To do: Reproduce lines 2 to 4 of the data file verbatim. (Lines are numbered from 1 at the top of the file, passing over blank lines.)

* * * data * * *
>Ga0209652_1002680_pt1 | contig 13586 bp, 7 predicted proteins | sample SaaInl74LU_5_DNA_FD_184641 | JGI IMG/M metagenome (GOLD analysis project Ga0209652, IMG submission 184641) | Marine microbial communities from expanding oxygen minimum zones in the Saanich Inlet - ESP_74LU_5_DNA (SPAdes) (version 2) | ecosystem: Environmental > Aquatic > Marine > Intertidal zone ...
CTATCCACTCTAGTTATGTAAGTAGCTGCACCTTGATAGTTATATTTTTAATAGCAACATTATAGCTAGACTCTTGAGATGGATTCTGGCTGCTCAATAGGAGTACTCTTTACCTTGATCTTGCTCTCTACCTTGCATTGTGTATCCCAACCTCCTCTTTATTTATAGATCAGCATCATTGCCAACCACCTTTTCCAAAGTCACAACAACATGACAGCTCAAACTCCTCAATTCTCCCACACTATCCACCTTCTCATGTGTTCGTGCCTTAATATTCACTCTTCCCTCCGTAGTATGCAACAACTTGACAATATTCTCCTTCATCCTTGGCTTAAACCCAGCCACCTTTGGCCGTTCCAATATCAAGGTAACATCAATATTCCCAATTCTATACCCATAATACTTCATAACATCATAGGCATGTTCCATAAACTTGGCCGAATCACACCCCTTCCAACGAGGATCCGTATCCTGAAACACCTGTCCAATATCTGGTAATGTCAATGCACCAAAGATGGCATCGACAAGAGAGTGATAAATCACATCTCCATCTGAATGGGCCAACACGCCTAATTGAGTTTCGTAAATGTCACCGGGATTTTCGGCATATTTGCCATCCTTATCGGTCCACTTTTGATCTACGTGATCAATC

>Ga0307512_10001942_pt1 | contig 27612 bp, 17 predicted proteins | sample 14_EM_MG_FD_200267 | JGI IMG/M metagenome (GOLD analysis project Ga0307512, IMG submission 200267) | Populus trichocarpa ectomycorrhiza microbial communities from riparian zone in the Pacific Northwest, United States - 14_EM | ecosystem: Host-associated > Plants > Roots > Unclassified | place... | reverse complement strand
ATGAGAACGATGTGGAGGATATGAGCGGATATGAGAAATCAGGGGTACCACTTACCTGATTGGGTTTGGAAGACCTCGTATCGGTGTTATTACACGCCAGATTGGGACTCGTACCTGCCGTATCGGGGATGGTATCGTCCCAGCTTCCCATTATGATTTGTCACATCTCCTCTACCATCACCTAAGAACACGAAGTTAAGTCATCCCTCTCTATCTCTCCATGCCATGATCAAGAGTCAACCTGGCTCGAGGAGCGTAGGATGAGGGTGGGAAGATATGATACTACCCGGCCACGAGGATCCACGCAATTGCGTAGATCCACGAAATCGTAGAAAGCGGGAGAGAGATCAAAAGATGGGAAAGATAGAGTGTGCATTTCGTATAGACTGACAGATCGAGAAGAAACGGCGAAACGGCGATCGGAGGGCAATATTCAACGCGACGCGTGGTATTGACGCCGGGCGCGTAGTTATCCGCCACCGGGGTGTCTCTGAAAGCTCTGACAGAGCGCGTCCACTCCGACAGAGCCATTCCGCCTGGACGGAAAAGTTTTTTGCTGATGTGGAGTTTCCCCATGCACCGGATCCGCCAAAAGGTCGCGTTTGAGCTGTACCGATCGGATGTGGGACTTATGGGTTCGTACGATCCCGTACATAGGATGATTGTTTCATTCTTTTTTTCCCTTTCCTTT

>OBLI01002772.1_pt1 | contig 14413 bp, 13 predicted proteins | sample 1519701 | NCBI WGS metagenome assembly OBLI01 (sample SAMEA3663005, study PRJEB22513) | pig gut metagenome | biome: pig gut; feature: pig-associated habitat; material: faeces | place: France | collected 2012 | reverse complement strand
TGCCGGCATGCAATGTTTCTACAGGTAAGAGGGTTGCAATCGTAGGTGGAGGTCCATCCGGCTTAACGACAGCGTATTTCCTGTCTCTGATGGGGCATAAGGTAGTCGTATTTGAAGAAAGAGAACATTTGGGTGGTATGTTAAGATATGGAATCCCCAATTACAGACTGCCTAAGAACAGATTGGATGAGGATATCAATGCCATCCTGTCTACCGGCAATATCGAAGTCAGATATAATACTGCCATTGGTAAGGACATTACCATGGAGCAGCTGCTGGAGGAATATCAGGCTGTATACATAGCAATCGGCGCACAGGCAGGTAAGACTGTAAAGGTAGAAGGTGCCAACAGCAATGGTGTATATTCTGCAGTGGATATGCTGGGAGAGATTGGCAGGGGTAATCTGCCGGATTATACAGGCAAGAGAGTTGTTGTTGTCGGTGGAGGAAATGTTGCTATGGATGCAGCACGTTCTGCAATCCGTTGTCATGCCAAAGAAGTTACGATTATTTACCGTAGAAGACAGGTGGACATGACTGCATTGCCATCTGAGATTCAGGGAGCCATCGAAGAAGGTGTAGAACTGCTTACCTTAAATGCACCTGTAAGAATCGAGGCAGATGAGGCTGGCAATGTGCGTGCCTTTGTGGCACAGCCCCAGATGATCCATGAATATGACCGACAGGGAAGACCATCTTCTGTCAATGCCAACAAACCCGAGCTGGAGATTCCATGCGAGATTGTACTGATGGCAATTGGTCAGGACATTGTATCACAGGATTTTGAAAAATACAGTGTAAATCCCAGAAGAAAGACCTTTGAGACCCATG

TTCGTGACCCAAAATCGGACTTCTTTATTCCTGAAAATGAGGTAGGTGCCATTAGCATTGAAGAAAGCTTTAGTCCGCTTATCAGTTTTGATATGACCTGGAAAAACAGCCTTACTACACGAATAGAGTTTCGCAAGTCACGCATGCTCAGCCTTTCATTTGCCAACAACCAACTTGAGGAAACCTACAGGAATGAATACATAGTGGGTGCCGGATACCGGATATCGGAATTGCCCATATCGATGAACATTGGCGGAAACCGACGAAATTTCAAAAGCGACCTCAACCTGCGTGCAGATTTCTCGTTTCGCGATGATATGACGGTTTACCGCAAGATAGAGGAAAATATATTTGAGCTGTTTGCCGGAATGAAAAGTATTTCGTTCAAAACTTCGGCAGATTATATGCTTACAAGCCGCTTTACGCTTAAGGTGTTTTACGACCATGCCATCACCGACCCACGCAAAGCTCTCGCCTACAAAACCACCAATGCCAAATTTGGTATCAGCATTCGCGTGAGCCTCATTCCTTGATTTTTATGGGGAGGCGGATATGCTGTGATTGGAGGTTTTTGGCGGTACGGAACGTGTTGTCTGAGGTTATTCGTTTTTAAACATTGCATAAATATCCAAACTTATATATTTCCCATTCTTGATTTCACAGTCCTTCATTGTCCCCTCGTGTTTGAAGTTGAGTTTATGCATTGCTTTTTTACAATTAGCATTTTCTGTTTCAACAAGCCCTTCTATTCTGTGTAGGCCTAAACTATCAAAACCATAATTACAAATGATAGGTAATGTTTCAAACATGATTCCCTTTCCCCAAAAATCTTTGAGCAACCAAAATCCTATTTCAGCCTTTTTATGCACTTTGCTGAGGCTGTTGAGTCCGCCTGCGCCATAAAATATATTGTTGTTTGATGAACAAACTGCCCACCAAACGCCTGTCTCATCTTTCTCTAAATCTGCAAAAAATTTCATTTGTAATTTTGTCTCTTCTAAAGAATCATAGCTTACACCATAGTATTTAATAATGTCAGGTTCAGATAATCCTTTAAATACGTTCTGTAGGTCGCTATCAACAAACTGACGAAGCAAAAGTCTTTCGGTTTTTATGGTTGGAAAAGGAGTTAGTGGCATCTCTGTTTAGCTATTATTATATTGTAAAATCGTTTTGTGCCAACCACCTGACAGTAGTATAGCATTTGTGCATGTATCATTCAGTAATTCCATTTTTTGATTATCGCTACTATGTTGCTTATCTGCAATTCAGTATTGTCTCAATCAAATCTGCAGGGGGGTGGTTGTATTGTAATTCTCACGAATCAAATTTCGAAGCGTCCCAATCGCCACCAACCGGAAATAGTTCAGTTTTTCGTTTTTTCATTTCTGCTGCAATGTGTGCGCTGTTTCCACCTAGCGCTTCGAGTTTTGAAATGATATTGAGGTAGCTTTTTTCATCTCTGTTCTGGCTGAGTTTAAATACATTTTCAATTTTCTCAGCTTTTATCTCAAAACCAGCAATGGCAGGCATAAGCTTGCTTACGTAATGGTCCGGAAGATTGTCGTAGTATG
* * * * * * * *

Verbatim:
CTATCCACTCTAGTTATGTAAGTAGCTGCACCTTGATAGTTATATTTTTAATAGCAACATTATAGCTAGACTCTTGAGATGGATTCTGGCTGCTCAATAGGAGTACTCTTTACCTTGATCTTGCTCTCTACCTTGCATTGTGTATCCCAACCTCCTCTTTATTTATAGATCAGCATCATTGCCAACCACCTTTTCCAAAGTCACAACAACATGACAGCTCAAACTCCTCAATTCTCCCACACTATCCACCTTCTCATGTGTTCGTGCCTTAATATTCACTCTTCCCTCCGTAGTATGCAACAACTTGACAATATTCTCCTTCATCCTTGGCTTAAACCCAGCCACCTTTGGCCGTTCCAATATCAAGGTAACATCAATATTCCCAATTCTATACCCATAATACTTCATAACATCATAGGCATGTTCCATAAACTTGGCCGAATCACACCCCTTCCAACGAGGATCCGTATCCTGAAACACCTGTCCAATATCTGGTAATGTCAATGCACCAAAGATGGCATCGACAAGAGAGTGATAAATCACATCTCCATCTGAATGGGCCAACACGCCTAATTGAGTTTCGTAAATGTCACCGGGATTTTCGGCATATTTGCCATCCTTATCGGTCCACTTTTGATCTACGTGATCAATC

>Ga0307512_10001942_pt1 | contig 27612 bp, 17 predicted proteins | sample 14_EM_MG_FD_200267 | JGI IMG/M metagenome (GOLD analysis project Ga0307512, IMG submission 200267) | Populus trichocarpa ectomycorrhiza microbial communities from riparian zone in the Pacific Northwest, United States - 14_EM | ecosystem: Host-associated > Plants > Roots > Unclassified | place... | reverse complement strand
ATGAGAACGATGTGGAGGATATGAGCGGATATGAGAAATCAGGGGTACCACTTACCTGATTGGGTTTGGAAGACCTCGTATCGGTGTTATTACACGCCAGATTGGGACTCGTACCTGCCGTATCGGGGATGGTATCGTCCCAGCTTCCCATTATGATTTGTCACATCTCCTCTACCATCACCTAAGAACACGAAGTTAAGTCATCCCTCTCTATCTCTCCATGCCATGATCAAGAGTCAACCTGGCTCGAGGAGCGTAGGATGAGGGTGGGAAGATATGATACTACCCGGCCACGAGGATCCACGCAATTGCGTAGATCCACGAAATCGTAGAAAGCGGGAGAGAGATCAAAAGATGGGAAAGATAGAGTGTGCATTTCGTATAGACTGACAGATCGAGAAGAAACGGCGAAACGGCGATCGGAGGGCAATATTCAACGCGACGCGTGGTATTGACGCCGGGCGCGTAGTTATCCGCCACCGGGGTGTCTCTGAAAGCTCTGACAGAGCGCGTCCACTCCGACAGAGCCATTCCGCCTGGACGGAAAAGTTTTTTGCTGATGTGGAGTTTCCCCATGCACCGGATCCGCCAAAAGGTCGCGTTTGAGCTGTACCGATCGGATGTGGGACTTATGGGTTCGTACGATCCCGTACATAGGATGATTGTTTCATTCTTTTTTTCCCTTTCCTTT